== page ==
For example, a recent Udall press release says he “successfully secured $450 million in federal transportation funds to repair Colorado’s roads, bridges and highways.” That bill, which lifted the cap on emergency transportation funding for projects, won Senate passage Sept. 30, the same day Mr. Gardner’s bill on the same subject was approved by the House.

“The final piece of it is moving from taking credit to accusing your opponent of not doing enough or harming it in some way, and that’s just sort of where we are,” Mr. Ciruli said. “The voters can judge the accuracy of it, but it has disintegrated into, ‘It’s my flood and not yours.’”

Mr. Udall “bristled at the suggestion he was taking advantage of the disaster” during a visit Friday to the town of Lyons in Boulder County, which was ravaged by the flooding, according to The Associated Press.

“I didn’t politicize the floods — he politicized the floods,” Mr. Udall told the AP, referring to Mr. Gardner.

The Udall campaign ran its first flood-related ad last month featuring Jamestown Mayor Tara Schoedinger, who praises the senator for making sure “we had the support we needed in order to rebuild our community,” but Mr. Conway said that wasn’t his experience.

“I might add that during this entire crisis, I heard from Gov. Hickenlooper, I heard from Sen. Bennet, I heard from Congressman [Mike] Coffman, I heard from other members of the Colorado congressional delegation,” said Mr. Conway, who’s a Republican. “I never during the entire crisis ever got a call from Mark Udall. He never came to Weld County until two weeks after the flood. Cory Gardner had been there multiple times.”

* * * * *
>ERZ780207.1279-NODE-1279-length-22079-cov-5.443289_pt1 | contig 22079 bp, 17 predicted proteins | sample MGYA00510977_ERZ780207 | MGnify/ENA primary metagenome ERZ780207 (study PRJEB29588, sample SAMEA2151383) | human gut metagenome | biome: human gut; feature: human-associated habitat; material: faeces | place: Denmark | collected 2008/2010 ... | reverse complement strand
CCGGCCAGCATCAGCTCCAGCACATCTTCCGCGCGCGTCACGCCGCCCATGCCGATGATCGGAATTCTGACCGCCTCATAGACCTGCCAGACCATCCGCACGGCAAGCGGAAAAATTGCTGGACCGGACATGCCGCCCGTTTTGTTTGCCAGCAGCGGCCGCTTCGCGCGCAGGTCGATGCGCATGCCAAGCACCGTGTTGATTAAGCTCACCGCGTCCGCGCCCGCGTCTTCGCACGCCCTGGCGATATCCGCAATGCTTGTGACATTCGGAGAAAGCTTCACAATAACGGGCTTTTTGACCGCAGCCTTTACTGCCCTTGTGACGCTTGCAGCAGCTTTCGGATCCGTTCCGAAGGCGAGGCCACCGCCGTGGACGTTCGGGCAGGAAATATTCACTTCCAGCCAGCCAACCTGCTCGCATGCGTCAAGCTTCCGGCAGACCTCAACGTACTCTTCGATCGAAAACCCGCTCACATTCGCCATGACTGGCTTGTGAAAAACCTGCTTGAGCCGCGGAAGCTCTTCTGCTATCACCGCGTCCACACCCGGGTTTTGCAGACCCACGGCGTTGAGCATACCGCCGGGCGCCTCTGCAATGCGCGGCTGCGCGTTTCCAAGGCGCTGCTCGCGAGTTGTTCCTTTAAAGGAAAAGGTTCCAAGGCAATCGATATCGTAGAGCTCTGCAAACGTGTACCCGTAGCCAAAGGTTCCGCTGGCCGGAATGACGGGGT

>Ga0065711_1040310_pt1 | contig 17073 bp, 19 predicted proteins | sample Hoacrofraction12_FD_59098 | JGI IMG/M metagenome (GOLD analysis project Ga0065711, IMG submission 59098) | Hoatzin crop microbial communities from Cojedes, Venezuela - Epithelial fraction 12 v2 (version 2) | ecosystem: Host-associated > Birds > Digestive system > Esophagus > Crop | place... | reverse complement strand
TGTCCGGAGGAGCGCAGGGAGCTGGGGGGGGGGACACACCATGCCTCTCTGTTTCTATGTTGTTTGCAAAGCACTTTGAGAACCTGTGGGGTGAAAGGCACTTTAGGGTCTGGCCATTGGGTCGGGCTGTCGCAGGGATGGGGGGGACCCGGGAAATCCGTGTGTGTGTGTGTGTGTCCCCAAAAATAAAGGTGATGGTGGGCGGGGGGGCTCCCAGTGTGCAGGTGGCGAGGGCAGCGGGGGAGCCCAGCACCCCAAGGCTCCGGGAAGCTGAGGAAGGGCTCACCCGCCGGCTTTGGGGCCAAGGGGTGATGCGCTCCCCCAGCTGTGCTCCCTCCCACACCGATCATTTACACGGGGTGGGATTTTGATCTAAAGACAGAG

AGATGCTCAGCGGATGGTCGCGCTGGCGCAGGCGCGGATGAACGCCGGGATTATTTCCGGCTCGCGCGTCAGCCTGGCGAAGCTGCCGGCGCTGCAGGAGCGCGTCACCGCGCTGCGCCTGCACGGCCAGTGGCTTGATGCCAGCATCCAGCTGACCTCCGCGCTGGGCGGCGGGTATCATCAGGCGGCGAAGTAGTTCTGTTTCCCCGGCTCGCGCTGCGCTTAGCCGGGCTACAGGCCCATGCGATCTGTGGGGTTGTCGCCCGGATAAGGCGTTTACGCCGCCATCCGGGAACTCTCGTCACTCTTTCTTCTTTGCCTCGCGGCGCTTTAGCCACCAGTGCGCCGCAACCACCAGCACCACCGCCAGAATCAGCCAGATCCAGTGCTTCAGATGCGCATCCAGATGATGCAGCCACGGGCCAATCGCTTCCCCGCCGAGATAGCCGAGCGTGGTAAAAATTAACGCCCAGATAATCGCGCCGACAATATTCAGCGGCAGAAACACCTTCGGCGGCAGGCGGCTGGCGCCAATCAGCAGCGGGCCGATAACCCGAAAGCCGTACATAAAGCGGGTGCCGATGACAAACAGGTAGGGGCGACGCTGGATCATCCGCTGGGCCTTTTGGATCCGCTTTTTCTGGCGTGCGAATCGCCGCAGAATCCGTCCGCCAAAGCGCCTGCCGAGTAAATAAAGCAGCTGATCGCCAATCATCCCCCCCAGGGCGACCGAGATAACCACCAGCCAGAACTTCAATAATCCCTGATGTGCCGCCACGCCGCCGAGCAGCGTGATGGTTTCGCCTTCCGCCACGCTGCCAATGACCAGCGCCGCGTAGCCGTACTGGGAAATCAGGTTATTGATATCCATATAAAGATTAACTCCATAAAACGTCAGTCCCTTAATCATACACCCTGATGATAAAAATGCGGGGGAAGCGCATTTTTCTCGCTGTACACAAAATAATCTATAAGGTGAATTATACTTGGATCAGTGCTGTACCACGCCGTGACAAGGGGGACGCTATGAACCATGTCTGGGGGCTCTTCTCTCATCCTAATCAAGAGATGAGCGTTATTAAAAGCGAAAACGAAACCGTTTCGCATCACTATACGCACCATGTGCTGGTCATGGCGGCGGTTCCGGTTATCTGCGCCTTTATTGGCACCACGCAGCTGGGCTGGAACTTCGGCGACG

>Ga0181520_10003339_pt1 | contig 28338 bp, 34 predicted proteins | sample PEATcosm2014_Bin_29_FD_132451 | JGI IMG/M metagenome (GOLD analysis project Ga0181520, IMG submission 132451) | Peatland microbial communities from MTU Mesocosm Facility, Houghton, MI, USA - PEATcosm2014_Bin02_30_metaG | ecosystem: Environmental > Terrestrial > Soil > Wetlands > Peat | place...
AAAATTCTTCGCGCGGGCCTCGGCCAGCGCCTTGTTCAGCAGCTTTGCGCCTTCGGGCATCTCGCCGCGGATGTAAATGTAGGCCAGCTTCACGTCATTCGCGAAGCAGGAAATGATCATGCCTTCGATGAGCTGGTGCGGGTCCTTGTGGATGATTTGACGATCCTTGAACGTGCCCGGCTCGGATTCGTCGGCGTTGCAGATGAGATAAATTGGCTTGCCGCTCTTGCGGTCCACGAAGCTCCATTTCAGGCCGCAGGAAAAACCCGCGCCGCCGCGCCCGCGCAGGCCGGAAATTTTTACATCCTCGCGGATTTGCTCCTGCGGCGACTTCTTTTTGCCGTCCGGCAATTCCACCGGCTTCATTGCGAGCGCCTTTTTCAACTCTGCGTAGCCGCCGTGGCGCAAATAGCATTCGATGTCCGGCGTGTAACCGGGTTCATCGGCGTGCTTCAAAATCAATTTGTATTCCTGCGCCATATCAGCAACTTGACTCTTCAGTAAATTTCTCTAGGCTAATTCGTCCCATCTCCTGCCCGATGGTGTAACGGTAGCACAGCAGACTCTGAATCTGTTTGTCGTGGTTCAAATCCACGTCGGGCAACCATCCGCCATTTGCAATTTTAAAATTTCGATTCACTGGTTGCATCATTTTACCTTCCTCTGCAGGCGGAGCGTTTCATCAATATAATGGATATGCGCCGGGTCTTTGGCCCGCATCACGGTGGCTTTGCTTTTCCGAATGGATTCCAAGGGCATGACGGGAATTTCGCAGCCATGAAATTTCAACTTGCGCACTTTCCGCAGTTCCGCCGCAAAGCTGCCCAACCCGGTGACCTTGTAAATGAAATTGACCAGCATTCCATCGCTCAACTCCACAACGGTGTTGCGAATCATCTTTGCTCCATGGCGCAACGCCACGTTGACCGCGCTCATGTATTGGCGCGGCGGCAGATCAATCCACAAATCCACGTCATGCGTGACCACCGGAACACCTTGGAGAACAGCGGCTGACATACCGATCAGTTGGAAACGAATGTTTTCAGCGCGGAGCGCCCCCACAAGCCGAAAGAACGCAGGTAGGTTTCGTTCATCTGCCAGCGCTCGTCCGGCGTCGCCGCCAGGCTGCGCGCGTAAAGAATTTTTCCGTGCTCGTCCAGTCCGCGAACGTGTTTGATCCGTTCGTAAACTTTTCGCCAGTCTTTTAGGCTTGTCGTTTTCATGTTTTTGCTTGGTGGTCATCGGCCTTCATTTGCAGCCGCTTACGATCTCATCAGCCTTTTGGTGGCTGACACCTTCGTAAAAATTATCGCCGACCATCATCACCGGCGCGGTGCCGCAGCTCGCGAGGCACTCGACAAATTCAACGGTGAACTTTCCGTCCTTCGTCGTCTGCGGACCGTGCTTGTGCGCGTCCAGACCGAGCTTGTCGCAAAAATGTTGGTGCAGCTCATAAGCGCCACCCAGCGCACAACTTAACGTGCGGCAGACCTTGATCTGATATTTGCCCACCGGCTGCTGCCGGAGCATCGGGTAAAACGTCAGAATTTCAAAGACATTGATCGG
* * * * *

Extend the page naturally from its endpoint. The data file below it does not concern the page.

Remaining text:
The floods began Sept. 11, 2013. Three weeks later, Mr. Gardner voted in favor of bills to delay the Affordable Care Act as part of the continuing resolution to fund the government. Senate Majority Leader Harry Reid, Nevada Democrat, made good on his vow to reject any bills tying the ACA to the budget resolution, which triggered the government shutdown Oct. 1.

Vice President Joseph R. Biden said during his Sept. 23 tour of the flood zone that the then-looming government shutdown would have no impact on flood recovery. Even so, Mr. Hickenlooper wound up using state funds to cover the salaries of 120 National Guard engineers in the aftermath of the shutdown.

A “truth test” on the negative Udall ad by KUSA-TV Denver reporter Brandon Rittiman notes that Mr. Gardner never voted on a bill to shut down the government, as implied by the ad, and that he later went against the Republican tide by voting to end the shutdown.

“As far as the flood recovery goes, it’s very misleading to say the government shutdown hurt response to the disaster. No federal workers stopped responding to the floods,” said Mr. Rittiman, adding, “To argue that it had a measurable impact on flood recovery is deceptive.”

Mr. Udall isn’t the only Democrat referencing last year’s shutdown. Mr. Reid is circulating by email an online petition that says, “Tell Republicans in Congress: No more shutdowns!”